Collecting quality customer data has to become a culture at your club.  Teesnap transactional data and consumer behavioral data is useless unless you can act on it with a good email address for your customers.  This culture is the engine that can drive many marketing campaigns for your club and grow revenues.

Over the last few years working with our courses, this has come up more than once: “We try to get email addresses and fill in demographic info in the customer database, BUT when it gets busy…” Collecting quality customer data has to be a culture at your club; staff members at all levels must know that this is a valuable asset for the growth and survival of the facility.  They need to know that this could be one of the single most important things that they do on a daily basis.

Let’s face it: your golf professionals and clerks interact with your customers more than anyone else on the property.  Your front-line employees have to know their importance in this process.  They can make or break the programs you run at your course.

Take this case in point: “I’m a 26-year-old in the workforce and I happen to not work for you as an assistant golf professional. I work for XYZ National cell phone company.  Working for XYZ cell phone company, I have a monthly sales quota.  I have a quota of phones that I need to sell on a monthly basis that I am measured against.  I am judged against my quota quite clearly and transparently.  This has been explained to me and I am well aware of the not-so-nice outcomes that if, in fact, I don’t meet my quota.  (I have heard that employees that don’t meet their quota after a few months get replaced).”

So why do golf courses allow the behavior of “Well, our counter gets busy and we can’t ask for emails sometimes”?  This is baloney.

This last winter I made some tee times for guests and myself in Orlando at:

Grand Cypress Resort – High-end
Streamsong – Mosaic Property
Grand Pines – Marriott Property

So you are not alone, because not one of them asked me for my email address on the booking up front or at time of check-in.  This is a wasted opportunity.  By now, any one of these properties could have invited me back or informed me about golf activities at their clubs.  Instead, I have not received anything from any of them.

You might know that in the Teesnap architecture, a customer’s email address is the primary key in the database, following the design of most high-volume online businesses these days.  This will enable us long-term to develop some awesome functionality for you, like single sign-on to your courses’ platform to view statements, pay online, view activity and so on.  So start building good data now for the future.  Do not allow your line level employees to add FALSE emails into the system to just get people out the door.  This is poor operations and poor marketing.

Did you know that we have a report designed to show you your staff’s performance on collecting data?

The report is designed to show you a snapshot of what your data quality looks like.  It shows you how your staff is doing at collecting good data associated with his/her transactions.  Below is from one of our new clients, starting off with a relatively small database.  You can see quite quickly where they need to focus.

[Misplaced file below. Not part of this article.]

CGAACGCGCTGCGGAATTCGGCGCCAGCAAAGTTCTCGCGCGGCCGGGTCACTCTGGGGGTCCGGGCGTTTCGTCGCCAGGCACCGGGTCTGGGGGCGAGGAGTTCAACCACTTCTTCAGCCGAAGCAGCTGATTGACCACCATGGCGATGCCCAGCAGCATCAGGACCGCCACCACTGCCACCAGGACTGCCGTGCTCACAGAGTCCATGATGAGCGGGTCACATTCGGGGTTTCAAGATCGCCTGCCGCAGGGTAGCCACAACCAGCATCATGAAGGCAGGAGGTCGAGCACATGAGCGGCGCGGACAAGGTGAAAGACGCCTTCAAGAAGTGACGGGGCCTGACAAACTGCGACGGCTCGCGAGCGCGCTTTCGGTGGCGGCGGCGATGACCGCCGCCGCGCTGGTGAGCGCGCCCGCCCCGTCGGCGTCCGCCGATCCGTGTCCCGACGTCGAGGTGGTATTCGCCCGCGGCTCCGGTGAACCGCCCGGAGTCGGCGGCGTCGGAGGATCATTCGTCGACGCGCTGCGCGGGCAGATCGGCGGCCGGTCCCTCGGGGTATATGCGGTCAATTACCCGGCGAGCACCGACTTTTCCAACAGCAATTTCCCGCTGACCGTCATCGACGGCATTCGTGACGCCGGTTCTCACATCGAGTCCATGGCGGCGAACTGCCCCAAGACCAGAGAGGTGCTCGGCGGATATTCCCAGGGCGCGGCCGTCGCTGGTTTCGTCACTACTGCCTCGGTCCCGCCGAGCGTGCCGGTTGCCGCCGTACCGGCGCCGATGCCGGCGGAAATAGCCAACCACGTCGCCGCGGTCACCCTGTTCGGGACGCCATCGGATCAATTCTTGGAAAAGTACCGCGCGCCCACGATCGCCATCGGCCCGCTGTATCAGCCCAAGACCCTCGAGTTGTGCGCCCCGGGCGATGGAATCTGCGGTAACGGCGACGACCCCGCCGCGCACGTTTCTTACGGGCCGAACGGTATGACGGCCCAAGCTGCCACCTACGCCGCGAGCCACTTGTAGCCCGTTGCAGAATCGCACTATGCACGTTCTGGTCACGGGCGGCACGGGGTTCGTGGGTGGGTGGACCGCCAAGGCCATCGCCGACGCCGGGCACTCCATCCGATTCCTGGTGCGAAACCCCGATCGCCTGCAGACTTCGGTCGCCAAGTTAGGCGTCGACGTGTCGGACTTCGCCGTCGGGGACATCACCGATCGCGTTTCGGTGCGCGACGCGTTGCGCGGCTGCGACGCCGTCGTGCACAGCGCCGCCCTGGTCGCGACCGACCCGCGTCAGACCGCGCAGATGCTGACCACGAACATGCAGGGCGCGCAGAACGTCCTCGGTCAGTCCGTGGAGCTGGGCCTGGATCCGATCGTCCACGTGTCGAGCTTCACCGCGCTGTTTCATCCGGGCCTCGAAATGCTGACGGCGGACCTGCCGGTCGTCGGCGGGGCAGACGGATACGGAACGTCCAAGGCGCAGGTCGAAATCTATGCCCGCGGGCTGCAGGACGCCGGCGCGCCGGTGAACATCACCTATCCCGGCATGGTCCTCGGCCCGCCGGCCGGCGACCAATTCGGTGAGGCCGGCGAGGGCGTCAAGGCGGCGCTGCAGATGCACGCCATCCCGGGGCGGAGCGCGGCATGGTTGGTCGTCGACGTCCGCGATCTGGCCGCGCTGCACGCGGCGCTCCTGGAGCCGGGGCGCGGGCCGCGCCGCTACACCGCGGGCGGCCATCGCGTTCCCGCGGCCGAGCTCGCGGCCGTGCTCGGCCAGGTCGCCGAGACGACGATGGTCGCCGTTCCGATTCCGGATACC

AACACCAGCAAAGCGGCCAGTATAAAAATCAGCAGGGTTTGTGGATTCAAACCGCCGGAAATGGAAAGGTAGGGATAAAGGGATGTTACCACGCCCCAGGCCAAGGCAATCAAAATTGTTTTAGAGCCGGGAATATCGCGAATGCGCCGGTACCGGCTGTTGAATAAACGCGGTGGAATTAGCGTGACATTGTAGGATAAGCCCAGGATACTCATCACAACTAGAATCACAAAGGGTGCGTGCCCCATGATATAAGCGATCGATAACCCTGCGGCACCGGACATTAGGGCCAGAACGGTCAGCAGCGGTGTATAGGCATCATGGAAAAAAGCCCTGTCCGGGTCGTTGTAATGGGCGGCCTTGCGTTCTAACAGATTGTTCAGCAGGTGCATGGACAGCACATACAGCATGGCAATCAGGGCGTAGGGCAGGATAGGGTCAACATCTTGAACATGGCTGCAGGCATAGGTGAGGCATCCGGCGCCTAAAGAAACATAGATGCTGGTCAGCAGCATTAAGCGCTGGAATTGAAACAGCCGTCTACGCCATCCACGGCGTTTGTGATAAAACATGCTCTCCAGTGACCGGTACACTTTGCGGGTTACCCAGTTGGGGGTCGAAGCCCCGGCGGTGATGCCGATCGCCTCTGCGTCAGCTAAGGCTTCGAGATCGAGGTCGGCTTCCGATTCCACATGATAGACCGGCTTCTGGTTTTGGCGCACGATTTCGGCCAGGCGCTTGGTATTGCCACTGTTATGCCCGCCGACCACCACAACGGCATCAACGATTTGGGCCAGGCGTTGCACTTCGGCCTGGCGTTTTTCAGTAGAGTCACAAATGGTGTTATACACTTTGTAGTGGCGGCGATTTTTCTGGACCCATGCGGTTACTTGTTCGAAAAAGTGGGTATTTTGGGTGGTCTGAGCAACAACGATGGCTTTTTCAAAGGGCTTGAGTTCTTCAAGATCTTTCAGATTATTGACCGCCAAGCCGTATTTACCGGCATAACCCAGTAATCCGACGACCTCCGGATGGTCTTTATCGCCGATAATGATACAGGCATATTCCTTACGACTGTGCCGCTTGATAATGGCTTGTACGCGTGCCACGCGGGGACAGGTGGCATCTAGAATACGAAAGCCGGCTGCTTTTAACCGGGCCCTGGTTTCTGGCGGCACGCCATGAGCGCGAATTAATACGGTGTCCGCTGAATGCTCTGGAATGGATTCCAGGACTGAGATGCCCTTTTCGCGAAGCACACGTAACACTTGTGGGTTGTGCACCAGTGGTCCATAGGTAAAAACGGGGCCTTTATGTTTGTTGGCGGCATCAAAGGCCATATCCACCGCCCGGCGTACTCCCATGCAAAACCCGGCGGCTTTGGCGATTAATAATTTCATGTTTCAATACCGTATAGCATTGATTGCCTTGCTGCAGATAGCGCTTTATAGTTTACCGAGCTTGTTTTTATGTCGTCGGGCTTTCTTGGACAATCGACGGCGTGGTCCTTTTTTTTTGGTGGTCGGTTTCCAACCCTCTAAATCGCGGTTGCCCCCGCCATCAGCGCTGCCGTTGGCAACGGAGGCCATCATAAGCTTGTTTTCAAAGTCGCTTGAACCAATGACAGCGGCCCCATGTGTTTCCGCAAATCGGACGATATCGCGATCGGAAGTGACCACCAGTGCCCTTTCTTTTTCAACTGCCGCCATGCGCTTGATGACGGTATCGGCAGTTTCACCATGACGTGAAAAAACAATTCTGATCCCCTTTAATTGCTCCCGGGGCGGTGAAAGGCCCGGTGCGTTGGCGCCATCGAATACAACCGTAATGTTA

Customer Data email marketing

In this report, it becomes quite clear which of your staff is getting the data on a daily basis and which ones just are not cutting it.  Call a staff meeting and show them the data.  Set some goals and fire up the engine that can help you get more rounds, more participants in events, more gift card sales during the holidays, more lessons for your professional staff and more repeat business!

Find and use this report: “Customer Data Transparency” in Teesnap Reports.

golfer marketing data

Opportunities to collect good data.

Online bookings – Slam dunk.  Promote booking online at all times.
Include the link to your online tee time engine in:
Email blasts
All print and collateral materials
Blog Posts
Social Media
Print Ads… etc

Tee Time Creation – Create the culture at your club.

Time of check-in – Check the customer record to double-check.

At time of leaving the pro shop – Ask your guests if they are in the database and able to receive club promotions and communications.

At the first tee / bag drop – this is a great time for communication.  With Teesnap being mobile, your starter or bag drop staff can be trained to log the info.

In the bar – again, just ask; have your bartenders trained to use the customer database.

After operating two semi-private courses in Orlando for almost 12 years, we had obtained 90,000 email addresses.  We learned that each year we had about 6-8k customers visit us that made up the 38-45,000 rounds that we did at each of our courses.  Breaking it down, we learned that 5k of the 8k were transient golfers that played us once or twice while in town.

Of the 3k left over, there were about 2k players that played multiple rounds. The bulk of our rounds came from that last 500-1,000 customers – our core customers.  These customers loved our courses and our services.  Most lived near the facilities and spent the majority of their golfing discretionary income with us.  These were the players that played in all of our events, leagues and attended our social activities.  We knew their golf games, we knew their families, we played with many of them and we cultivated them.  We had their data and more we knew them.  We could market to them.

Start the culture now at your club

Pull up the Customer Data Transparency report and see how your data looks.  Take a look at your staff members and print this report out.  Have it for a meeting or a one-on-one talk with them to get them excited about this aspect of their performance.